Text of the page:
In flight health beverage seeks $1.5 million investment to expand sales worldwide

Hydra Tonic's three-step drink that counters the negative side effects of flying is seeking $1.5 million in private investment in exchange for 30% new shares in the company. Flyhidrate, which has been featured on Crusaders and New Zealand Sevens players’ social media, is projected to reach $2 million in in sales in 2015.

The idea for Flyhidrate was born in 2009 when co-founder and round-the-world yachtsman David Spratley’s then 74-year-old mother was flying from London to Auckland and had a deep vein thrombosis scare.

It was a false alarm, but it sparked Spratley – who had been involved in a drinks-related business in Hong Kong – into thinking about the negative effects of flying on the body and how to curb them.

He got together with friend Chris Watkins, a private pilot and former chairman of the New Zealand Airline Catering Association and founded Hydra Tonics.

After the company received around $125,000 of co-funding from the Ministry Of Science And Innovation in 2009, the idea for an in-flight drink underwent 18 months research at Otago University.

The research simulated flight environments and looked at the effects on the body, as well carrying out a field trial on passengers leaving Auckland Airport on long-haul flights.

Hydra Tonics also examined the difference high altitudes made to a flyer’s flavour palette and found people’s ability to taste salty and astringent food and drinks is reduced when flying.

Spratley says this is why the company was able to put more intense flavours in the mix, resulting in an unintentionally fruity flavour.

The result is a three-step drink made up of different concoctions of multi-electrolytes to be taken at the beginning, middle and end of a flight to help with digestion, circulation and hydration.

Flyhidrate won a ‘Best Industry Innovation Award’ from the New Zealand Juice and Beverages Association in 2013.

The drinks have also regularly received shout outs on New Zealand athletes’ social media, with members of the Crusaders and the All Black Sevens teams and former All Black Piri Weepu tweeting about it.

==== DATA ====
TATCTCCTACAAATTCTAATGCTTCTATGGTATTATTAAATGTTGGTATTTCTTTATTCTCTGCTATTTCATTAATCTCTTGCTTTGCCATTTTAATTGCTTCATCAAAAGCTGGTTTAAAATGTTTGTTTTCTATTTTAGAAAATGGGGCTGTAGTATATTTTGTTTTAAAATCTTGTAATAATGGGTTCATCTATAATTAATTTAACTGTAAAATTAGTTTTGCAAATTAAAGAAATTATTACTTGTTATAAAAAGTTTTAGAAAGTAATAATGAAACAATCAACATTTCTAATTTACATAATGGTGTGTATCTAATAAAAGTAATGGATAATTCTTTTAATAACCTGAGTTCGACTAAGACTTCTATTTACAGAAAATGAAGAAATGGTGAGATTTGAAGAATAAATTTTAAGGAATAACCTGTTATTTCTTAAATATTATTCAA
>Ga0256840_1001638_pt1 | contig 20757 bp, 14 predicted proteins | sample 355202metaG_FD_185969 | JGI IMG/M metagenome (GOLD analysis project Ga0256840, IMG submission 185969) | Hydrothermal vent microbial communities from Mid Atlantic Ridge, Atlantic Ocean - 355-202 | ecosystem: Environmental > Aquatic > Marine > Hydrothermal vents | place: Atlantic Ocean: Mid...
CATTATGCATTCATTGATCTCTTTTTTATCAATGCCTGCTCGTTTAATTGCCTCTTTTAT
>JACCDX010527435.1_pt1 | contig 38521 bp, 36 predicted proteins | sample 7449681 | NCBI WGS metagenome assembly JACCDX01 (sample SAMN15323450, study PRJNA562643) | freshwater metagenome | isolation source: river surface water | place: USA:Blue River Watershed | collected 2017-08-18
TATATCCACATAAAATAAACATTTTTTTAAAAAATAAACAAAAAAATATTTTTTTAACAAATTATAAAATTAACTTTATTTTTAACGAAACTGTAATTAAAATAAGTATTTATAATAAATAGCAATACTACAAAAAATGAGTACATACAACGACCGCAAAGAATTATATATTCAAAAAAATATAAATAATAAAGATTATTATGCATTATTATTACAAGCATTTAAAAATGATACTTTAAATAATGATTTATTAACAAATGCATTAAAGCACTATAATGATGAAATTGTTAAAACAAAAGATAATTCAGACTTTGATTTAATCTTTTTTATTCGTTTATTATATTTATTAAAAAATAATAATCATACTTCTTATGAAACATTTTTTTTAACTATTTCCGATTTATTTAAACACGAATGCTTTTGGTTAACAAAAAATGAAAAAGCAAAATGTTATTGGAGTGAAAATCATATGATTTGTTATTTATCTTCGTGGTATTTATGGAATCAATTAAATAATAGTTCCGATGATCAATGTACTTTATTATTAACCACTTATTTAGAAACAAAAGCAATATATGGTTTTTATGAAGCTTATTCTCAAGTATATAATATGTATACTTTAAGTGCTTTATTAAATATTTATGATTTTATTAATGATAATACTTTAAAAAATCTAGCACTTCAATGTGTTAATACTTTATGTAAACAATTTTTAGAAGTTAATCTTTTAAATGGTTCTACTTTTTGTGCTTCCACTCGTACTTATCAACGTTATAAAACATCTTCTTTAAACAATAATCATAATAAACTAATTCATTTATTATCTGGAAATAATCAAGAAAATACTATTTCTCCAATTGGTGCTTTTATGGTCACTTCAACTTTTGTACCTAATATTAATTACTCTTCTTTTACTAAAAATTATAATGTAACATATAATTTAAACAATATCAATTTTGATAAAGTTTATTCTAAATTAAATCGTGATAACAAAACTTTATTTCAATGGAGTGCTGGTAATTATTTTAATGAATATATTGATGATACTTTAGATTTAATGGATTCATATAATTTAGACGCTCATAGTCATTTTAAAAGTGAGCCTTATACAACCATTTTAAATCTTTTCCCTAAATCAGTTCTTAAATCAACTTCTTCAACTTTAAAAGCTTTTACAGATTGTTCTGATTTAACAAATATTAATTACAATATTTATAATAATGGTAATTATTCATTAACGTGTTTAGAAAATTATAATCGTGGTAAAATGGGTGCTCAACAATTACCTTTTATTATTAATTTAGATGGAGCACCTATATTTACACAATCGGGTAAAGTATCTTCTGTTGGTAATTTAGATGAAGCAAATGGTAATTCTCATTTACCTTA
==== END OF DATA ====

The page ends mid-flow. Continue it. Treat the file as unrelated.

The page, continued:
But Spratley says although they take direct orders from sports teams, no sponsorships are in place.

“It was the science-based backing that has enabled us to secure robust orders from the sports sector and we have never solicited any of these teams,” Spratley says.

 It is currently being sold at airports across Australasia, and Hydra Tonics’ is now seeking investment to expand into the US, Europe and Asian markets.

The company also wants to further develop Flyhidrate to be a powder drink product to save costs, weight on airlines and increase shelf life.

Flyhidrate isn’t alone in the flight rehydration market. Competitor 1Above, launched in 2010, sells another electrolyte-based product targeted at “hydration, jet lag and circulation”, using specialist booths and other retailers at airports and hotels in New Zealand and Australia.

However Spratley says his three-step drink should not be confused as being solely a rehydration drink.

He says Flyhidrate is a “niche” product because it targets not only dehydration, but also poor circulation and radiation exposure. He says cosmic and electromagnetic radiation is about 64 times higher at 39,000 feet than at sea level.

Flyhidrate is also keen to work on other product ideas in the pipeline, such as sporting drinks. Here too, the company won’t be alone in the market, with several companies – including SOS Rehydrate (set up by runner Tom Mayo, IndyCar driver Scott Dixon and triathlete Hamish Carter), promoting products in the market.

Spratley says Hydra Tonic will follow the same research-backed route developing a sports drink as it took with Flyhidrate.

“Many so called functional beverages have little or no research behind them and as such they are marketing plays on perceived rather than real functionality,” Spratley says.

Although Flyhidrate is pricey – $18.99 for long-haul flights and $15.99 for short-haul – Spratley says some ingredients are expensive.

Two of the ingredients – L-Theanine and L-Selenomethionine – cost more than $7000 per kg.

Spratley says the company would like to get active investors on board that bring a “synergy” to the company.

“If the investor was a drink or food investor, it’s more valuable than just a passive investor. But the most important criteria for us is that they share our vision on what we’ve achieved and we’re going,” he says.

The company is ideally after a cornerstone shareholder, but TBK capital director John Paine says it could be a fund, a group of people or a company operating in a similar area.

The investment opportunity comes at a time when it’s forecast the global airline industry will grow past 3.3 billion flyers by the end of 2014. 

Those who are interested can find out more here